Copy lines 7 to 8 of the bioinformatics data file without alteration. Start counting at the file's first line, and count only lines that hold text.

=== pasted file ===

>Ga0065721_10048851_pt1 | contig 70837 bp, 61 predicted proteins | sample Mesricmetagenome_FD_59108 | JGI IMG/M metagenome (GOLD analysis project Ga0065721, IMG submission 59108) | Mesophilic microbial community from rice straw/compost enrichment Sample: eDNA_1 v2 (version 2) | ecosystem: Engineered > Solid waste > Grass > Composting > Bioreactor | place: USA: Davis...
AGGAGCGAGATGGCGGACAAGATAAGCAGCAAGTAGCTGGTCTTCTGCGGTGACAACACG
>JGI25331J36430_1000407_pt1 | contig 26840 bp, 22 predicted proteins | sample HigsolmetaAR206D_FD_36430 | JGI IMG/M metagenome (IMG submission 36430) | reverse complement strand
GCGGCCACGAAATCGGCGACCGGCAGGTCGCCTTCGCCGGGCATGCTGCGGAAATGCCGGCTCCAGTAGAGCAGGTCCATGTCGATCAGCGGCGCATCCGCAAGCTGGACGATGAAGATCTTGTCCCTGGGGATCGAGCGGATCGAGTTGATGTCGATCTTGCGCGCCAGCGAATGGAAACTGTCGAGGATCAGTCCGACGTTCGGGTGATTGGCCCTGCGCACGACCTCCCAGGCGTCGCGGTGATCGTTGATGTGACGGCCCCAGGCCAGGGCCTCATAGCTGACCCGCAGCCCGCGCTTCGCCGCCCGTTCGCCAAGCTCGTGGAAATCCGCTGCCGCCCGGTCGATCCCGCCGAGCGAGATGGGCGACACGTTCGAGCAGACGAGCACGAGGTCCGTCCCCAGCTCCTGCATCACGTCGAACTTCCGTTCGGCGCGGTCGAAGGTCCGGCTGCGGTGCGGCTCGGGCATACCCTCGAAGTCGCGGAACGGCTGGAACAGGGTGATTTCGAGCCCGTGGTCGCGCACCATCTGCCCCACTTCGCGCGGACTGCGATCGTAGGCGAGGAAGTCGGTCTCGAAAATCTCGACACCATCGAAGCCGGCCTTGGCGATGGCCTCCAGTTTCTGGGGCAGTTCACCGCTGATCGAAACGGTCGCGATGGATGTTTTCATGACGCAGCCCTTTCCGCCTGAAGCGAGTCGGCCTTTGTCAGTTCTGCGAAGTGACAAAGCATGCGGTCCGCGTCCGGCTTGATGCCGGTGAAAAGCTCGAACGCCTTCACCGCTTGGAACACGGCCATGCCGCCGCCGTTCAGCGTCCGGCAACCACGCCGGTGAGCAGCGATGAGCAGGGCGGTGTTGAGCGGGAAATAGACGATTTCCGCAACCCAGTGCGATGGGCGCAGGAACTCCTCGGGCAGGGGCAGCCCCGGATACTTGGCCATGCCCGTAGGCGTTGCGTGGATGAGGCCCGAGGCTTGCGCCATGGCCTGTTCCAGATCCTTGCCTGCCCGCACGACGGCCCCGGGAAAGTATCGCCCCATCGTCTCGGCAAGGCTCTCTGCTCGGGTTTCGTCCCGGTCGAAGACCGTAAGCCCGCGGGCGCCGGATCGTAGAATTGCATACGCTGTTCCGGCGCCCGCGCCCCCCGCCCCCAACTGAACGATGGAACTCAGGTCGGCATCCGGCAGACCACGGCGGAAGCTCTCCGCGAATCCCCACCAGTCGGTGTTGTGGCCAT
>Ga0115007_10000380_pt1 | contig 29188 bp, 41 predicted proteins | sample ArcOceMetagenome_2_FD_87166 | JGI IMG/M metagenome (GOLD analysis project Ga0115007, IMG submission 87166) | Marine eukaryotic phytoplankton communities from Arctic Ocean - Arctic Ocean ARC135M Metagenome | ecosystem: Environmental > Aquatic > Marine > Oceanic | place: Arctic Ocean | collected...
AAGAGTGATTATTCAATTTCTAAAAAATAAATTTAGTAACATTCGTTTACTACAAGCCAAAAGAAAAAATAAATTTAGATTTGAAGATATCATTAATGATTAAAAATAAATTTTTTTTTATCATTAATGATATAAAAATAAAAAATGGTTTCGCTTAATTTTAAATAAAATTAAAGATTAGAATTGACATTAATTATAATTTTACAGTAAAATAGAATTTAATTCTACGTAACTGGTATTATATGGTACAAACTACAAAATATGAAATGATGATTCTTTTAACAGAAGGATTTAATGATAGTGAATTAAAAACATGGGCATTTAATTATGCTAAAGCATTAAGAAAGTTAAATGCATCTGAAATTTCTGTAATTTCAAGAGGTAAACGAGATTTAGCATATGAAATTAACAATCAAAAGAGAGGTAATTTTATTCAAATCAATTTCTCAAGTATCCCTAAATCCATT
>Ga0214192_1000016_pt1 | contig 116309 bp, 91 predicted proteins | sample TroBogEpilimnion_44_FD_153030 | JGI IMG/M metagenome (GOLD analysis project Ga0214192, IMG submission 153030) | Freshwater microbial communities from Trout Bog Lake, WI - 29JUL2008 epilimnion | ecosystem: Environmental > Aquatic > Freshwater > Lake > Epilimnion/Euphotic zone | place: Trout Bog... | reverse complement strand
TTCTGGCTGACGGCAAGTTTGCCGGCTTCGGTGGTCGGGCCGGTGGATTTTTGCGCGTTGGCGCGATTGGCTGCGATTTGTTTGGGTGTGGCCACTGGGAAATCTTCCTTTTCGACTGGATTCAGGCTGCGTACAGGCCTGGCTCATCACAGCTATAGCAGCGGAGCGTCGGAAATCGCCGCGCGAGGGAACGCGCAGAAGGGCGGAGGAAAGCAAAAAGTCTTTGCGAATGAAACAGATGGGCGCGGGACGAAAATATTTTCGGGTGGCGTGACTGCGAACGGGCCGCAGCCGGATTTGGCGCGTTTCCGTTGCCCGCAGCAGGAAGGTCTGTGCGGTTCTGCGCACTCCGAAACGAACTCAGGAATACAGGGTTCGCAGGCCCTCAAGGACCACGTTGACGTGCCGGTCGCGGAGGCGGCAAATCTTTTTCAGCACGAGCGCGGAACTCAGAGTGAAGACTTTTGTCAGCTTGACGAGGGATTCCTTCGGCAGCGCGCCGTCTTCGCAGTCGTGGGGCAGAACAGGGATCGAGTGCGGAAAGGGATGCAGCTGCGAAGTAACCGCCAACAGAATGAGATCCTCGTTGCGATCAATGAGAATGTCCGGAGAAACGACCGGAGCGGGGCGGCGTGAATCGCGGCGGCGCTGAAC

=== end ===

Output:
>Ga0214192_1000016_pt1 | contig 116309 bp, 91 predicted proteins | sample TroBogEpilimnion_44_FD_153030 | JGI IMG/M metagenome (GOLD analysis project Ga0214192, IMG submission 153030) | Freshwater microbial communities from Trout Bog Lake, WI - 29JUL2008 epilimnion | ecosystem: Environmental > Aquatic > Freshwater > Lake > Epilimnion/Euphotic zone | place: Trout Bog... | reverse complement strand
TTCTGGCTGACGGCAAGTTTGCCGGCTTCGGTGGTCGGGCCGGTGGATTTTTGCGCGTTGGCGCGATTGGCTGCGATTTGTTTGGGTGTGGCCACTGGGAAATCTTCCTTTTCGACTGGATTCAGGCTGCGTACAGGCCTGGCTCATCACAGCTATAGCAGCGGAGCGTCGGAAATCGCCGCGCGAGGGAACGCGCAGAAGGGCGGAGGAAAGCAAAAAGTCTTTGCGAATGAAACAGATGGGCGCGGGACGAAAATATTTTCGGGTGGCGTGACTGCGAACGGGCCGCAGCCGGATTTGGCGCGTTTCCGTTGCCCGCAGCAGGAAGGTCTGTGCGGTTCTGCGCACTCCGAAACGAACTCAGGAATACAGGGTTCGCAGGCCCTCAAGGACCACGTTGACGTGCCGGTCGCGGAGGCGGCAAATCTTTTTCAGCACGAGCGCGGAACTCAGAGTGAAGACTTTTGTCAGCTTGACGAGGGATTCCTTCGGCAGCGCGCCGTCTTCGCAGTCGTGGGGCAGAACAGGGATCGAGTGCGGAAAGGGATGCAGCTGCGAAGTAACCGCCAACAGAATGAGATCCTCGTTGCGATCAATGAGAATGTCCGGAGAAACGACCGGAGCGGGGCGGCGTGAATCGCGGCGGCGCTGAAC